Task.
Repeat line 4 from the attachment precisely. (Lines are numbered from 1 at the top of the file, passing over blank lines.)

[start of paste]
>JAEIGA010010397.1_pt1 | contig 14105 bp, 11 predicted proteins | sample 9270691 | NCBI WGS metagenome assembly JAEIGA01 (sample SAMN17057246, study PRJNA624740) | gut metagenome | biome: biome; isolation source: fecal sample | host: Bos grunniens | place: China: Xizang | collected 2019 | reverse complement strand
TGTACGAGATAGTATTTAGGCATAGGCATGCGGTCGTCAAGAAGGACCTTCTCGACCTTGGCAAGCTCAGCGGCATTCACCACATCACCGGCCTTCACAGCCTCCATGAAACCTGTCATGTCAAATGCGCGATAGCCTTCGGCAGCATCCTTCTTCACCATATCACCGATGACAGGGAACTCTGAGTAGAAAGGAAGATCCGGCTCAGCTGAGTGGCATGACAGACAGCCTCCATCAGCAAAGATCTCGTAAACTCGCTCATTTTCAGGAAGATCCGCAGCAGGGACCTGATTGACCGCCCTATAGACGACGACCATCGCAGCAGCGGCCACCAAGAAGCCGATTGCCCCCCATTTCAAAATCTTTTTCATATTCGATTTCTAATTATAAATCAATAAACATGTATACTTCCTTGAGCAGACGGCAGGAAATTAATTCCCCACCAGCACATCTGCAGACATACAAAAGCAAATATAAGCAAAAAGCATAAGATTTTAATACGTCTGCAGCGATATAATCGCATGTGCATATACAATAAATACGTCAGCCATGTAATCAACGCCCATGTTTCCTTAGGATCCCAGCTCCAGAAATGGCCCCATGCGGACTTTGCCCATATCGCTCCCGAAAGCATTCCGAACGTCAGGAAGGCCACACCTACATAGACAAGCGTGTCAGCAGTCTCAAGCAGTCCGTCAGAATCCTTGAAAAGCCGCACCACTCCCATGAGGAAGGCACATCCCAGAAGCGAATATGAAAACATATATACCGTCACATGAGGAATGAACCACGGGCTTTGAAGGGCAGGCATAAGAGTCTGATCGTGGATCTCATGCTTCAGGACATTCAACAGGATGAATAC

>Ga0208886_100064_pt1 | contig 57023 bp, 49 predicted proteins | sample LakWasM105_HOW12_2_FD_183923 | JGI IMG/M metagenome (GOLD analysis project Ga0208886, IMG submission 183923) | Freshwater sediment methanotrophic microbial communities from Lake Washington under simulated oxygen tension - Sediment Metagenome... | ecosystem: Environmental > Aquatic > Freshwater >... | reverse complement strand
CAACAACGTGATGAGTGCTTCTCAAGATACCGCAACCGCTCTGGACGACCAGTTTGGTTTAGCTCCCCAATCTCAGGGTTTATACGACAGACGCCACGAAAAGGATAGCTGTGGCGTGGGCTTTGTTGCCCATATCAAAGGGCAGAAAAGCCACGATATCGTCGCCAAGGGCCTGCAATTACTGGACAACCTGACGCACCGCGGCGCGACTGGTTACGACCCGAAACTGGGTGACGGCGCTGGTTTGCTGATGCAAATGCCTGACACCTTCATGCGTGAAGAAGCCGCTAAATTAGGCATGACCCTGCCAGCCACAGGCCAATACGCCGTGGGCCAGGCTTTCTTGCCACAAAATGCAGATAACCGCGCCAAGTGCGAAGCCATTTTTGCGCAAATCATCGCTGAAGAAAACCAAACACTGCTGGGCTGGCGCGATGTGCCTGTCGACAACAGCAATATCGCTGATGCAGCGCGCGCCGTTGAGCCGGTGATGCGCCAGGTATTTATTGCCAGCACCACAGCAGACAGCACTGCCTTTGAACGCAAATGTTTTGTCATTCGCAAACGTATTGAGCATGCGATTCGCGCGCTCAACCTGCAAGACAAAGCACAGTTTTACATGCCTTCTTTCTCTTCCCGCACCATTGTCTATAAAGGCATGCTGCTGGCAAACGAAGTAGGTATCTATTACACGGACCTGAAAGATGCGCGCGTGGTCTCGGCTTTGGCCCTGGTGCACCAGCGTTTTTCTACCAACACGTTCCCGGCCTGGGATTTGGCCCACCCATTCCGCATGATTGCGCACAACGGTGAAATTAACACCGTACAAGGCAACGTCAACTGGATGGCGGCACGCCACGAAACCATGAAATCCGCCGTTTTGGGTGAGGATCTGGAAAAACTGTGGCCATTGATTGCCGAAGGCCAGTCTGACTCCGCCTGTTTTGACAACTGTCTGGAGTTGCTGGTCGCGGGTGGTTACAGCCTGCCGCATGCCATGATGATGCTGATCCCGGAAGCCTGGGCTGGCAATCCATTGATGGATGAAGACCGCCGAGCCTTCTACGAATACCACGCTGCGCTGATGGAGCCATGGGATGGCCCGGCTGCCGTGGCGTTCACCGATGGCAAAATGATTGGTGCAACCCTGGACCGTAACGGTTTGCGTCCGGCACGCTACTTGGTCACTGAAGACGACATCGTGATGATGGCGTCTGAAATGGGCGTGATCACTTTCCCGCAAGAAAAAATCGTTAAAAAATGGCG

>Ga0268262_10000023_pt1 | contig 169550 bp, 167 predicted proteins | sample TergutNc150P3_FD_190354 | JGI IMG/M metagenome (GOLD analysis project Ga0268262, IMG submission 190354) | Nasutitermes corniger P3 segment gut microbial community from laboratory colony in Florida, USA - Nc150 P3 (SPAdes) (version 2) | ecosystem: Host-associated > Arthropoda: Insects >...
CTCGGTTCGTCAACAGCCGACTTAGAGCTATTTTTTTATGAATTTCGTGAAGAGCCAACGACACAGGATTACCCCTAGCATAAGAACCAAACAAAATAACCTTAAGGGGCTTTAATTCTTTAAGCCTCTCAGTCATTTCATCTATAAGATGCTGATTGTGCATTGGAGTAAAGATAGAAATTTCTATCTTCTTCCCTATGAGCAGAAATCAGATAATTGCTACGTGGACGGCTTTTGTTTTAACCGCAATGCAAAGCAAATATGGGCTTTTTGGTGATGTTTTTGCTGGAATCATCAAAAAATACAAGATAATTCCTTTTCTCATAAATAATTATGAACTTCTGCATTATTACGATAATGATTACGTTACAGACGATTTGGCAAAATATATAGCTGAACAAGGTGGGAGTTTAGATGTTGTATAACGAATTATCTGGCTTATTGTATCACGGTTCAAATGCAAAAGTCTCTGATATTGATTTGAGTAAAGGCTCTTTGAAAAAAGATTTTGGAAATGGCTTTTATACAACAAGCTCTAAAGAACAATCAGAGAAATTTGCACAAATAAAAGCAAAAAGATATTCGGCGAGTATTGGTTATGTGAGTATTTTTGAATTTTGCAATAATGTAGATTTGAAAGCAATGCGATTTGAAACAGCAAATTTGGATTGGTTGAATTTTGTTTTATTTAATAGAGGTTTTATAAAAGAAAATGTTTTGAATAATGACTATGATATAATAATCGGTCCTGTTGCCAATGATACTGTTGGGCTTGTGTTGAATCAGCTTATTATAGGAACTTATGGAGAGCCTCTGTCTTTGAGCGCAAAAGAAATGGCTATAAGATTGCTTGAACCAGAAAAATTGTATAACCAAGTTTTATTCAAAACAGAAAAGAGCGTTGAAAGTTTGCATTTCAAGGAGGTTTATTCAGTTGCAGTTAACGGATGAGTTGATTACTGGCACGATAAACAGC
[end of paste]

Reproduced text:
CAACAACGTGATGAGTGCTTCTCAAGATACCGCAACCGCTCTGGACGACCAGTTTGGTTTAGCTCCCCAATCTCAGGGTTTATACGACAGACGCCACGAAAAGGATAGCTGTGGCGTGGGCTTTGTTGCCCATATCAAAGGGCAGAAAAGCCACGATATCGTCGCCAAGGGCCTGCAATTACTGGACAACCTGACGCACCGCGGCGCGACTGGTTACGACCCGAAACTGGGTGACGGCGCTGGTTTGCTGATGCAAATGCCTGACACCTTCATGCGTGAAGAAGCCGCTAAATTAGGCATGACCCTGCCAGCCACAGGCCAATACGCCGTGGGCCAGGCTTTCTTGCCACAAAATGCAGATAACCGCGCCAAGTGCGAAGCCATTTTTGCGCAAATCATCGCTGAAGAAAACCAAACACTGCTGGGCTGGCGCGATGTGCCTGTCGACAACAGCAATATCGCTGATGCAGCGCGCGCCGTTGAGCCGGTGATGCGCCAGGTATTTATTGCCAGCACCACAGCAGACAGCACTGCCTTTGAACGCAAATGTTTTGTCATTCGCAAACGTATTGAGCATGCGATTCGCGCGCTCAACCTGCAAGACAAAGCACAGTTTTACATGCCTTCTTTCTCTTCCCGCACCATTGTCTATAAAGGCATGCTGCTGGCAAACGAAGTAGGTATCTATTACACGGACCTGAAAGATGCGCGCGTGGTCTCGGCTTTGGCCCTGGTGCACCAGCGTTTTTCTACCAACACGTTCCCGGCCTGGGATTTGGCCCACCCATTCCGCATGATTGCGCACAACGGTGAAATTAACACCGTACAAGGCAACGTCAACTGGATGGCGGCACGCCACGAAACCATGAAATCCGCCGTTTTGGGTGAGGATCTGGAAAAACTGTGGCCATTGATTGCCGAAGGCCAGTCTGACTCCGCCTGTTTTGACAACTGTCTGGAGTTGCTGGTCGCGGGTGGTTACAGCCTGCCGCATGCCATGATGATGCTGATCCCGGAAGCCTGGGCTGGCAATCCATTGATGGATGAAGACCGCCGAGCCTTCTACGAATACCACGCTGCGCTGATGGAGCCATGGGATGGCCCGGCTGCCGTGGCGTTCACCGATGGCAAAATGATTGGTGCAACCCTGGACCGTAACGGTTTGCGTCCGGCACGCTACTTGGTCACTGAAGACGACATCGTGATGATGGCGTCTGAAATGGGCGTGATCACTTTCCCGCAAGAAAAAATCGTTAAAAAATGGCG